This luxurious home oasis is situated on the exclusive Indian Creek Island, Florida, designed by Miami-based Bart Reines Construction. The transitional style home features cozy and warm furnishings and light fixtures that are predominately from Restoration Hardware. The sprawling exterior facade beckons visitors to come inside and enjoy all that the home has to offer. The exterior landscape features a courtyard at the front of the home and a circular driveway with a well-manicured lawn. At the exterior of the home there is a spacious swimming pool and plenty of chaise lounges to soak up the sun, with umbrellas is you prefer a little shade. What do you think, do you love the details of this beautiful home?
Photos: Courtesy of Bart Reines Construction
Nestled in the cliff-top estate “The Cove at Pezula Estate” outside Knysna, on the west coast of South Africa, this home was designed by SAOTA Architects. The residence was integrated into the topography and natural color of the fynbos, maintaining a seamless connection with landscape and ocean. The contemporary interiors of this incredible family home was designed by Antoni Associates, featuring sea views from large expanses of windows to the East and South.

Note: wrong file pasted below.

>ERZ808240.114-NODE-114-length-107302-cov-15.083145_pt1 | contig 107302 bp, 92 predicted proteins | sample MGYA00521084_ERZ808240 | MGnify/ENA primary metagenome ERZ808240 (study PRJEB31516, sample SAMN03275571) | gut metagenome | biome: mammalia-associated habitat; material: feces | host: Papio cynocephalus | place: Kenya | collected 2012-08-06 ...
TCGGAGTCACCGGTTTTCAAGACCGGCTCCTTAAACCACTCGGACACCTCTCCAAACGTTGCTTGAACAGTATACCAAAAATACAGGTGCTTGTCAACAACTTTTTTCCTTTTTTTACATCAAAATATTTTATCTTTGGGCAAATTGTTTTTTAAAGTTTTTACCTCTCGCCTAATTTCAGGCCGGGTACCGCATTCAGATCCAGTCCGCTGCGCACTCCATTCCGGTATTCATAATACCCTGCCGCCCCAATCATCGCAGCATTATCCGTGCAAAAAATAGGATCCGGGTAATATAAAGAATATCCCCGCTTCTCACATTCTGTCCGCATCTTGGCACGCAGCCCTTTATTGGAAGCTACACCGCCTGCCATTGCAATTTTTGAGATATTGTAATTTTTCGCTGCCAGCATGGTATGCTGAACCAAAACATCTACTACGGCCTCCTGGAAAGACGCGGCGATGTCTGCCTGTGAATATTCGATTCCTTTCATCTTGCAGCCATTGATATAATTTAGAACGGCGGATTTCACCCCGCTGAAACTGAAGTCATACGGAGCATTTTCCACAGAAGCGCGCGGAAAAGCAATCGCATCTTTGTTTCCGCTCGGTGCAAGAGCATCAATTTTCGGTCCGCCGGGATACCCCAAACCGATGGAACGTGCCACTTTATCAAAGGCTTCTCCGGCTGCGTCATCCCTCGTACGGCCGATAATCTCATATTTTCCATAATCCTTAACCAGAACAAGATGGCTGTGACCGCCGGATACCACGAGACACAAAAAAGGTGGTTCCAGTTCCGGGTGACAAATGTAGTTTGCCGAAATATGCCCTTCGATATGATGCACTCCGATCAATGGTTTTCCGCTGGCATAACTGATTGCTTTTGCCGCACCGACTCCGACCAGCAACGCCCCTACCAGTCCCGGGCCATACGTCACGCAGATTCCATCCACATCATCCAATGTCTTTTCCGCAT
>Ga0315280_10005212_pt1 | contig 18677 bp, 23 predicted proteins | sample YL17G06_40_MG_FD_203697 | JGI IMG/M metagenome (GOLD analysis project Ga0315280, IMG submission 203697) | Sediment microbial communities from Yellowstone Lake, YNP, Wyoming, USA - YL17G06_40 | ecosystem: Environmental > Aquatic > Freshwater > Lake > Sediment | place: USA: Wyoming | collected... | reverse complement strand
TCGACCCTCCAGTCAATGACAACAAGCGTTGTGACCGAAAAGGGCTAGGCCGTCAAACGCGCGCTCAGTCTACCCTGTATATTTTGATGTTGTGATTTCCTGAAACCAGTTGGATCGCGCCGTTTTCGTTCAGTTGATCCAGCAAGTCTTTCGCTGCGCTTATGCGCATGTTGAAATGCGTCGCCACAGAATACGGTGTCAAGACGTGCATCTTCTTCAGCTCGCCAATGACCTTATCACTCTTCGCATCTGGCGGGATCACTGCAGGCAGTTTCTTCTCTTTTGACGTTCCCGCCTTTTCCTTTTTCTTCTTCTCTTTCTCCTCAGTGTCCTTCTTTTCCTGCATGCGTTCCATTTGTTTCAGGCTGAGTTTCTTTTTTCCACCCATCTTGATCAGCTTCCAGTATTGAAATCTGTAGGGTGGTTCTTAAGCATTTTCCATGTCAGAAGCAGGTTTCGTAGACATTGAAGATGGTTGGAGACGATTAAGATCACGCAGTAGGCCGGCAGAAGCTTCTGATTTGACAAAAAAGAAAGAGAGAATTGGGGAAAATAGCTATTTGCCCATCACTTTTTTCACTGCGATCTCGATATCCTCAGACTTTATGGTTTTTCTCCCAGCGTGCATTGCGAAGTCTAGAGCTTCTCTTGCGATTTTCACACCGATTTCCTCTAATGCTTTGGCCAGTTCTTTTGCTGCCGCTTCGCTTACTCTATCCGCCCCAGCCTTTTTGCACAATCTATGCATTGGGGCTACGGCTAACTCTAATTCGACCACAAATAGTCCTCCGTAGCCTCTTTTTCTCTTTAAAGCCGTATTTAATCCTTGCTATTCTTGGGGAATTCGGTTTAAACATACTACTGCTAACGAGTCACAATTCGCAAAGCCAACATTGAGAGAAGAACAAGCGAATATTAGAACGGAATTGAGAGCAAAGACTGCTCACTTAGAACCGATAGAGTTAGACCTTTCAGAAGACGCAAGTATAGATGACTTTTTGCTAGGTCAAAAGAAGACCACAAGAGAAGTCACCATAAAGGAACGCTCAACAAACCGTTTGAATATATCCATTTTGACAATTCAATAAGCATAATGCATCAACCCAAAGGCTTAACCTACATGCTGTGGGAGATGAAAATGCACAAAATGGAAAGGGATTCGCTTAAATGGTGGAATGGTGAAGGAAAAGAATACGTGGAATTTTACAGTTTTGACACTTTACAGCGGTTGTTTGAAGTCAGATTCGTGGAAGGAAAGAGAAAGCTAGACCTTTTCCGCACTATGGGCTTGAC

The idea was to create a living space with a single roof element floating over it that responded to the slope of the site. The roof is set at a high level so that it is hidden from the living space, creating the illusion that one is surrounded by the landscape. A triangular cut-out in the roof connects one with the sky. A solar analysis was done to eliminate direct sun from the building. A skylight hangs into the space to mitigate the scale of the double volume. Care was taken in selecting performance-glass that would minimize the impact of direct sun.